Manufacturers need to step back and think about what they want to achieve with a production schedule so they can take maximum advantage of their ERP system and make it more effective
Many manufacturers are all too familiar with the concept of “MRP volatility” or “system nervousness” regarding their ERP production schedule. The root cause of schedule dates changing frequently and dramatically can be many and varied. Some root cause factors include:
- Revised customer order dates
- Labor entry
- Planning lead times
- Engineering time standards
- Purchased material lead times
- Purchase order due dates
- Supplier performance
- Material usage reporting
- Quality defects and scrap
- Engineering change activity
- And much, much, more …
Many manufacturers may throw up their hands in frustration and look at ERP production scheduling as an intractable problem that is just too complex to solve in a practical and manageable way. Others may believe that their current software just isn’t up to the task such that they feel that additional capital investment in Advanced Production Scheduling (APS) is needed. Manual workarounds and brute force expediting are often the result.
A “judo chop” to resolve ERP production schedule volatility
In many cases, your ERP scheduling software isn’t the problem. The number of scheduling variables can often be greatly reduced by changing your scheduling approach and gaining a renewed understanding of what is trying to be achieved. This is the key to attaining a stable production schedule that effectively conveys work priorities and lends itself to shorter lead times and improved on-time shipments.
The fundamental issue is understanding the difference between a manufacturing schedule that establishes target due dates (i.e., it defines “the plan”) versus a manufacturing schedule that projects outcomes (i.e., it reflects the “execution to the plan”). It must be understood that the scheduling assumptions that go into calculating “due dates” are completely different than and mutually exclusive to those required to calculate “estimated completion dates (ECDs)” effectively. For this reason, I refer to the former as a “BASELINE production schedule” because it establishes a stable baseline set of work priorities and target due dates for the manufacturing organization to shoot for. The latter, in contrast, is referred to as the “PROJECTED production schedule” because it attempts to estimate when work will actually be completed based on progress made on the shop floor.
If the executional outcomes on the shop floor are allowed to feed back into and infect the BASELINE production schedule, then wildly changing production schedule dates and work (and material) priorities will surely occur.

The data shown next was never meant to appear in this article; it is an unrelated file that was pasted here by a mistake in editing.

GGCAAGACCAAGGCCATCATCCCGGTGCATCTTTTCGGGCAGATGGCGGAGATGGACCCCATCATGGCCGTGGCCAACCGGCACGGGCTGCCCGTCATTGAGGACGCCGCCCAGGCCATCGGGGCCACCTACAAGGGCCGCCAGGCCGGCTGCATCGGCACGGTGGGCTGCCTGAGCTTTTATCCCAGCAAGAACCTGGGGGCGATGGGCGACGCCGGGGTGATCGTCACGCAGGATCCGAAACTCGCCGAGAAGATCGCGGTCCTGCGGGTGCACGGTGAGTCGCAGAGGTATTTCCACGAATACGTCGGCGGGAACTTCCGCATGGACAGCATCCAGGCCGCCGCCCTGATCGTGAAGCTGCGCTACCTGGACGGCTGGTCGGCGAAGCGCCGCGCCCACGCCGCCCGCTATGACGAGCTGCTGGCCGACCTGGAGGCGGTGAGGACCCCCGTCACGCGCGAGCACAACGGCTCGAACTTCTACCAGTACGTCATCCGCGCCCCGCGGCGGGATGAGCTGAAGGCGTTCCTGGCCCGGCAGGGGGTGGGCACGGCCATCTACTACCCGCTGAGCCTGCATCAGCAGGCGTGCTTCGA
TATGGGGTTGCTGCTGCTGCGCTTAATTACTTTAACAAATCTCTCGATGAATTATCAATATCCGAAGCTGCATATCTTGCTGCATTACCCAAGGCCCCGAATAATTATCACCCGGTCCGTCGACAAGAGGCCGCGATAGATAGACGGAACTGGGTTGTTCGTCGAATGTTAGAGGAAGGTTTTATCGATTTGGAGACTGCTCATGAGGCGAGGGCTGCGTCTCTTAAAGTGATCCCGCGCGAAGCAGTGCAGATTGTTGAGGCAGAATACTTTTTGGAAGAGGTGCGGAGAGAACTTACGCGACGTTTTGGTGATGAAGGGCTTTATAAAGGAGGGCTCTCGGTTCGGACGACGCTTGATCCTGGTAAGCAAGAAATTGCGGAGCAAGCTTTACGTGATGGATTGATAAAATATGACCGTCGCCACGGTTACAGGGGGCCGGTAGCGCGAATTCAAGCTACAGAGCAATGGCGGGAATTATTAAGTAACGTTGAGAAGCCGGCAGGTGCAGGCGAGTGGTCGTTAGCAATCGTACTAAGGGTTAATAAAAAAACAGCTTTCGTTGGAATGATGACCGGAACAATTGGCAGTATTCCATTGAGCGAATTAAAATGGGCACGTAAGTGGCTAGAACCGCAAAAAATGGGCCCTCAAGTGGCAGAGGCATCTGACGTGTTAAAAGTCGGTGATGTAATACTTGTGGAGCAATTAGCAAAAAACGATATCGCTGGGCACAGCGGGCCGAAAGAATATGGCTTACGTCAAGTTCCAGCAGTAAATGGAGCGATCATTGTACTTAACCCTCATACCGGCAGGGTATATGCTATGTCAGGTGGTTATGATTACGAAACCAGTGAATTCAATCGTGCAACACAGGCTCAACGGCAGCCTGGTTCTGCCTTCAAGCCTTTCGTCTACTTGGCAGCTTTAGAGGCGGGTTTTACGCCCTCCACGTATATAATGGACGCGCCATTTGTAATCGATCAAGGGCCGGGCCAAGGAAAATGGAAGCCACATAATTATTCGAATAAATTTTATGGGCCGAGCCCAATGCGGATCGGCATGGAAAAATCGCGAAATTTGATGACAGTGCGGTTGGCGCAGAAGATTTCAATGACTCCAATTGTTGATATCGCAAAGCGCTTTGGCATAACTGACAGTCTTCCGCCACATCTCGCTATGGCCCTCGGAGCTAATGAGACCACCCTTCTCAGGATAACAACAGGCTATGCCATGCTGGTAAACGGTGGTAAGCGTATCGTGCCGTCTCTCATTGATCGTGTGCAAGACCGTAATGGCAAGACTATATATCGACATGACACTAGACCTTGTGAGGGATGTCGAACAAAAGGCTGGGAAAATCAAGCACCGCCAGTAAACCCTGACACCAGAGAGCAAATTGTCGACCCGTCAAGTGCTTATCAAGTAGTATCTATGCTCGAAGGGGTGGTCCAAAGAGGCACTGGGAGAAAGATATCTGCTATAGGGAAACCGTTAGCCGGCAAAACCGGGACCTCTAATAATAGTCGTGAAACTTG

Does that mean that you need two production schedules? Yes. Yes, it does.
Note that the BASELINE schedule is stable whereas the PROJECTED schedule is dynamic. If you are running the shop floor with only one production schedule that you wish to “reflect the realities of the shop floor” while at the same time providing direction on what needs to be done, then there is the very strong possibility that a feedback loop has been inadvertently been created for which volatile dates are the inevitable result.
How Do I Fix This?
Understanding the difference between a BASELINE production schedule and PROJECTED production schedule is definitely the first step to revitalizing your approach to achieving effective manufacturing scheduling and shop floor production control. When this philosophical issue is overcome, manufacturers can then examine the mechanics of their system to see how effective and manageable BASELINE and PROJECTED schedules can be implemented in a way that prevents feedback loops, minimizes or eliminates the need for manual scheduling and expediting, reduces lead times, and maximizes on-time performance.
Resources and Next Steps
More information and assistance is available to help revitalize your ERP production scheduling:
- Visit the Altemir Consulting YouTube channel to see videos that further explain the dynamics of ERP production scheduling
- Read Lean MRP: Establishing a Manufacturing Pull System for Shop Floor Execution Using ERP or APS. It is available from Amazon as a paperback or Kindle e-book. In addition to explaining production scheduling, it also lays out an approach for using the BASELINE schedule to establish a lean pull system on the shop floor.
- Contact Altemir Consulting and schedule a 15-minute phone call to discuss your particular issues and formulate a plan to resolve them.
In many cases, new production scheduling practices can be instituted that will revitalize the performance of your manufacturing organization without the need for additional capital investment.